Those who prefer to air dry their basil need to remove excess moisture to prevent the basil from molding.
Remove extra water by shaking the basil in a strainer or a salad spinner or use a dry towel to lightly pat excess water from the leaves. You don’t need to go too crazy with drying the basil as a little leftover moisture won’t hurt the leaves.
4. Lay Flat
Regardless of the drying method you choose, you’ll need to lay the basil flat.
Those using an oven should lay the basil leaves on a baking sheet covered with parchment paper or a plate if you’re using a microwave. If you’re using a food dehydrator, you can place the leaves on the dehydrator’s trays.
Space the leaves apart evenly and avoid overlapping. A single even layer of leaves will allow for better airflow and improve the overall drying process.
If you’re air-drying your basil, you’ll need to let it dry to some degree before bunching it to prevent mold. Lay each leafed stem in a single layer no a towel or tray for about an hour or longer. The basil will be ready when all of the surface moisture evaporates.
Drying Basil In the Oven
Using the oven is an easy and effective way to dry your basil. Before you slide your basil into the oven, there are a few tips you should follow to ensure you get the best results.
Make sure you remove all surface moisture from the leaves. Any remaining water or moisture can cause the leaves to cook rather than dry, which will affect the flavor and texture of the leaf. You can let the leaves air dry for two to three days to ensure they’re dry and reduce the drying time in the oven.
Al the leaves need to lay flat to ensure the heat distributes evenly and prevent steam from pooling. Cover the leaves with a towel and place a flat heavy object, such as a pan or book, on top of the leaves to flatten them. Five minutes should be plenty of time to flatten the leaves.
Once the leaves are dry and flat, preheat your oven to around 170˚ F but don’t go over 180˚ F as this can burn the leaves. Let the leaves bake for one to four hours while regularly checking them. Baking times vary by temperature, leaf dryness, and the number of leaves you’re drying.
Test the basil by touching it. If the leaf crumbles when touched, it’s ready to remove from the oven.
Drying Basil In a Food Dehydrator
A food dehydrator is one of the most efficient ways for drying basil. Depending on your dehydrator you may have an herb drying setting, otherwise set the temperature to about 95˚F.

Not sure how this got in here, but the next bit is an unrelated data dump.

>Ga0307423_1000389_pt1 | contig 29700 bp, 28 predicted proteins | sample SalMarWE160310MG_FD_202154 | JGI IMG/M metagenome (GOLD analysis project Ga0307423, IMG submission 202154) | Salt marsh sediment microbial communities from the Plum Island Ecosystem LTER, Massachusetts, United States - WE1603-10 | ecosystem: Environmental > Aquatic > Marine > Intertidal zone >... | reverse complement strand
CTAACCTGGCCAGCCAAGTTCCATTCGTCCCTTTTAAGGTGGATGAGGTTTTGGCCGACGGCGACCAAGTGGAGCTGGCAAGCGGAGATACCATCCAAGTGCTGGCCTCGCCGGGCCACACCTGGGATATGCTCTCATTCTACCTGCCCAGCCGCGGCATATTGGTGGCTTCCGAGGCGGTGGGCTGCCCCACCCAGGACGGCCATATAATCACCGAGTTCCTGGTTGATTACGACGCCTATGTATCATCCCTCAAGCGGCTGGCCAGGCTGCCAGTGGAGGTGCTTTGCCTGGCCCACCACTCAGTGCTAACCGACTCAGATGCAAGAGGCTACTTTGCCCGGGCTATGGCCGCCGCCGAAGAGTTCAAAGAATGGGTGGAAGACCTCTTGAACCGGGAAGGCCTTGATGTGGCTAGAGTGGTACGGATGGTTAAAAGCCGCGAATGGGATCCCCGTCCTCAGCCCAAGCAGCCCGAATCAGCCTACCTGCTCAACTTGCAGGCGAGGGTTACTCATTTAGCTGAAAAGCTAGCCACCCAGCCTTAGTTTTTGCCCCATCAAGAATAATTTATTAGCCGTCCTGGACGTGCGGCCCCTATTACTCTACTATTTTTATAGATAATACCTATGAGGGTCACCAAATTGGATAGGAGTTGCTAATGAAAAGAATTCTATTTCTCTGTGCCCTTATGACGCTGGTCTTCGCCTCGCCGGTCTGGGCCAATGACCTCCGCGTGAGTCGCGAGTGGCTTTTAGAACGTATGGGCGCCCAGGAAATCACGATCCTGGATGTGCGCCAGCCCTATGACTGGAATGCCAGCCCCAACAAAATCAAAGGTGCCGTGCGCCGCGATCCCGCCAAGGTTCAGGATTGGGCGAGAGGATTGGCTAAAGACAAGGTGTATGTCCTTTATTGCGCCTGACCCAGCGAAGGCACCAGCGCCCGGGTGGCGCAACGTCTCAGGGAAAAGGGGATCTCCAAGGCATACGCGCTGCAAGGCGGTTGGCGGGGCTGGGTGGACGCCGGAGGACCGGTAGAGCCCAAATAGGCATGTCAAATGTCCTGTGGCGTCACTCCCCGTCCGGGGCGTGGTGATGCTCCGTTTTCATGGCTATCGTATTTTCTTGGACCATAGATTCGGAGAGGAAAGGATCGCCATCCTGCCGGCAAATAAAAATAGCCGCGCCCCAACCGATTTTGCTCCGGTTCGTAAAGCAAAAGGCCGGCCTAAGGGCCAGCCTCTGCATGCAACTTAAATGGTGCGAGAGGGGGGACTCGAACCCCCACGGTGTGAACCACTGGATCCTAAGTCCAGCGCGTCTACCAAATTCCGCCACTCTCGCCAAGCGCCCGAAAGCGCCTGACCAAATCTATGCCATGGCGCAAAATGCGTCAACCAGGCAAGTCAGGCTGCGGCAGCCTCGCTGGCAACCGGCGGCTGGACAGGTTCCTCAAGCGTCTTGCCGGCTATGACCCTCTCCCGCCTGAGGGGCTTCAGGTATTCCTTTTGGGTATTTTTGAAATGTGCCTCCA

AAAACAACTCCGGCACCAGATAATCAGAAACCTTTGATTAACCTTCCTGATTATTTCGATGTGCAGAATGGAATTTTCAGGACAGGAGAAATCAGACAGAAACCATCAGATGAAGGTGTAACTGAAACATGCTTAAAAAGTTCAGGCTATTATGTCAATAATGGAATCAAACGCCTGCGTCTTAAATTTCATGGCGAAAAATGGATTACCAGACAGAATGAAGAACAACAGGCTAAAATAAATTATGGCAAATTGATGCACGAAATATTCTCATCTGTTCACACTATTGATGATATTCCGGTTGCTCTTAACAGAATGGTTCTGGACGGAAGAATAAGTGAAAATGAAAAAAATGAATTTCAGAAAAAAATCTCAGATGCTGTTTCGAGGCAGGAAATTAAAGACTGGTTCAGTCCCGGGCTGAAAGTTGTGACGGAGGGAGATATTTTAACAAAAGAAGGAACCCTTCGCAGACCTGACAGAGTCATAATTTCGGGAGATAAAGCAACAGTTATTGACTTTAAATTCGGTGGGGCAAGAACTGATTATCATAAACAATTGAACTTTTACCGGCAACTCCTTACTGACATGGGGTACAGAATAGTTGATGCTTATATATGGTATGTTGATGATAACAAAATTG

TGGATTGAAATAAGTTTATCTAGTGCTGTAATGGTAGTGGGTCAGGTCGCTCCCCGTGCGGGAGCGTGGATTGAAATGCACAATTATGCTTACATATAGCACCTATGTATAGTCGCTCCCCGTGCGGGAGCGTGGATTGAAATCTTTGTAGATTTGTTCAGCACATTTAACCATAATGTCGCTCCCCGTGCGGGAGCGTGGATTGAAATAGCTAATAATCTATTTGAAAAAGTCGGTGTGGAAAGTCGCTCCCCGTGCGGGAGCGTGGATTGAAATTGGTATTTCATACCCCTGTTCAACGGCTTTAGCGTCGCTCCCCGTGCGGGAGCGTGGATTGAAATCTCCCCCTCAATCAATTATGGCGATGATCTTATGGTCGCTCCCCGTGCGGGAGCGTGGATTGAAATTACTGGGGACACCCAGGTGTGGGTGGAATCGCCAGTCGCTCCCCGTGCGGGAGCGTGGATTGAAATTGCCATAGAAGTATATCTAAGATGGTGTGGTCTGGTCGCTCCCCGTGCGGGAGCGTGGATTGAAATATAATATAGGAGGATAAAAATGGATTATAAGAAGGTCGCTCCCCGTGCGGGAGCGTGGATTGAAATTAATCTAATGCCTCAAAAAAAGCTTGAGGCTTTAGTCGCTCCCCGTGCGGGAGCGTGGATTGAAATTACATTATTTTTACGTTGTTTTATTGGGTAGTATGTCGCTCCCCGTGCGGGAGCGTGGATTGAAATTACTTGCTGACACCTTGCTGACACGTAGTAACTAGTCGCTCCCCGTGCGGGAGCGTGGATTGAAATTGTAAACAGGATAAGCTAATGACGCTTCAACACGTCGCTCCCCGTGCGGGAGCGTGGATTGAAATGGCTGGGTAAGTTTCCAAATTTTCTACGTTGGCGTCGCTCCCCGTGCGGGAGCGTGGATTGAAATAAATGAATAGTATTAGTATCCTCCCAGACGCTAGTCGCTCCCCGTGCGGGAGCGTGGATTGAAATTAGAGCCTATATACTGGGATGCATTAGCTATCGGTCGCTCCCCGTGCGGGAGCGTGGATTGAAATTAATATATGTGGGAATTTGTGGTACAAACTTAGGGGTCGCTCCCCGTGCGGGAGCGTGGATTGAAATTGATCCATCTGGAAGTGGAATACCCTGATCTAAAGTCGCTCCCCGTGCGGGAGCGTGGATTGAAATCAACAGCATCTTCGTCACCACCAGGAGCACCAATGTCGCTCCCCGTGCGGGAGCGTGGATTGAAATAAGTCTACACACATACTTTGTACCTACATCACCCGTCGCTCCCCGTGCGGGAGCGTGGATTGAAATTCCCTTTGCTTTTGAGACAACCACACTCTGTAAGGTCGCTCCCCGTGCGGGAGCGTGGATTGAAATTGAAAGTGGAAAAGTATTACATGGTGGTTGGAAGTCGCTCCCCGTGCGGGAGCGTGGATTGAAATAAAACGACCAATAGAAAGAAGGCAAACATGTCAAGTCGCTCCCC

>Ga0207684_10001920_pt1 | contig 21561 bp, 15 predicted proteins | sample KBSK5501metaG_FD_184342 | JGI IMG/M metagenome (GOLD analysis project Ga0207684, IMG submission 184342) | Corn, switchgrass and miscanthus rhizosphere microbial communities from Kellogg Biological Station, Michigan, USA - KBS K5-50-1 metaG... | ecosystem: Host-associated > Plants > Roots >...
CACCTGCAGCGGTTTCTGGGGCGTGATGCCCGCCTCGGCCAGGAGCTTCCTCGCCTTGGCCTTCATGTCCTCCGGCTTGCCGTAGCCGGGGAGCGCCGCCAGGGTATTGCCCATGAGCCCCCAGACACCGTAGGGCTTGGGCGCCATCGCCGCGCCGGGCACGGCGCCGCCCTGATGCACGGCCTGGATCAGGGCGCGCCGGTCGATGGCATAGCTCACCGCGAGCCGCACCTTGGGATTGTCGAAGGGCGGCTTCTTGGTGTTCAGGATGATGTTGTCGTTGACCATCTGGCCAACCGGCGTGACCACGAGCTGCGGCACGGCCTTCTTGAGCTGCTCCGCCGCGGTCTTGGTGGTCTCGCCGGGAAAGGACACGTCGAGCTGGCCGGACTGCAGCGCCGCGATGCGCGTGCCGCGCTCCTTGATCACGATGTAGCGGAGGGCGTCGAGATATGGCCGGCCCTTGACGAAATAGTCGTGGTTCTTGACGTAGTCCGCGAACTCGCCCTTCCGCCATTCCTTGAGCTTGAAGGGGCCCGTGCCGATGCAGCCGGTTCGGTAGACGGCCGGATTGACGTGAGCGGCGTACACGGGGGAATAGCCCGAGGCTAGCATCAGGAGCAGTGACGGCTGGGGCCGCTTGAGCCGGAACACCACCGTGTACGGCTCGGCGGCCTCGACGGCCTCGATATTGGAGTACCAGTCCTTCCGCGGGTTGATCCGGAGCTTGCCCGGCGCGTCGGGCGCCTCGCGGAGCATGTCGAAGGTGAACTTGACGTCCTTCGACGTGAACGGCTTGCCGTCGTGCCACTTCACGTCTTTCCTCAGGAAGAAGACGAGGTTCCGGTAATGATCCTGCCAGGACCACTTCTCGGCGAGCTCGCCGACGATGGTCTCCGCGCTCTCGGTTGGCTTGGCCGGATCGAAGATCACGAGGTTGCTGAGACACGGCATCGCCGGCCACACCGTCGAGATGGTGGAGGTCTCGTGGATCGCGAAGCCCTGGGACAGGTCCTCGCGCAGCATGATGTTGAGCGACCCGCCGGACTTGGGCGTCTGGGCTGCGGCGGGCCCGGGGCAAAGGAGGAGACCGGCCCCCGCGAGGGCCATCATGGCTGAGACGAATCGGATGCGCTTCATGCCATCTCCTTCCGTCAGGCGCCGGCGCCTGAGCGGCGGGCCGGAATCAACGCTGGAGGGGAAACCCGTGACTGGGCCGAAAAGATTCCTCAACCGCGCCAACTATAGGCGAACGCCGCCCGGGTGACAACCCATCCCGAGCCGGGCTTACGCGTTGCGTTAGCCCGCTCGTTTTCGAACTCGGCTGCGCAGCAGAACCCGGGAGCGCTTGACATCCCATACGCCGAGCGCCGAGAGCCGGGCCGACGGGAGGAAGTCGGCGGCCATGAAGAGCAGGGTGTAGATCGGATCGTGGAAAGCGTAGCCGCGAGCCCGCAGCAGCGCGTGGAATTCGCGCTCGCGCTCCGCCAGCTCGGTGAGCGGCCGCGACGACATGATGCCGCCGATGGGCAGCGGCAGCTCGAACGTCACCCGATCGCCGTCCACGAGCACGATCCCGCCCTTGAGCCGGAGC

Drying time will vary based on the humidity in your home and how much moisture is on the basil leaves. Most dehydrators will take six to 24 hours to dry the leaves.
Regularly check and test the leaves as they dry. They’re ready when they’re crisp and crumble or near crumble to the touch.
Air-drying your basil is the most time-consuming but the results are delicious!
There are a couple of ways you can air dry basil. Due to its delicate nature, basil lay the basil flat on a drying rack to prevent it from falling apart. A mesh rack allows airflow and prevents the dried leaves from falling through the gaps.
The second option is to create small bundles, like a bouquet, and tie them together at the base of the stems. Hang the basil upside down in a warm dry area.
Allow the basil to dry for at least one week.
Process and Store Your Basil
After the basil dries, you’ll need a secure place to store it. Here’s a secret about dried basil, whole dried leaves retain more oils and flavor than crushed leaves over a period of time. Try to store your dried basil as whole leaves.
You can process your basil into a flaky seasoning by crushing the dried leaves with your hands, a food processor, or a mortar and pestle.
Store your whole leaf or processed dried basil in an airtight glass container. Voila! You have great-tasting dried basil to enjoy in your favorite recipes!
Enjoy Homegrown Basil All Year Long
Learning how to dry basil is a great way to enjoy it all year long. Drying your own basil gives you greater control of flavor. You’ll find your home-dried basil tastes better and fresher than any store-bought options you’ve had before!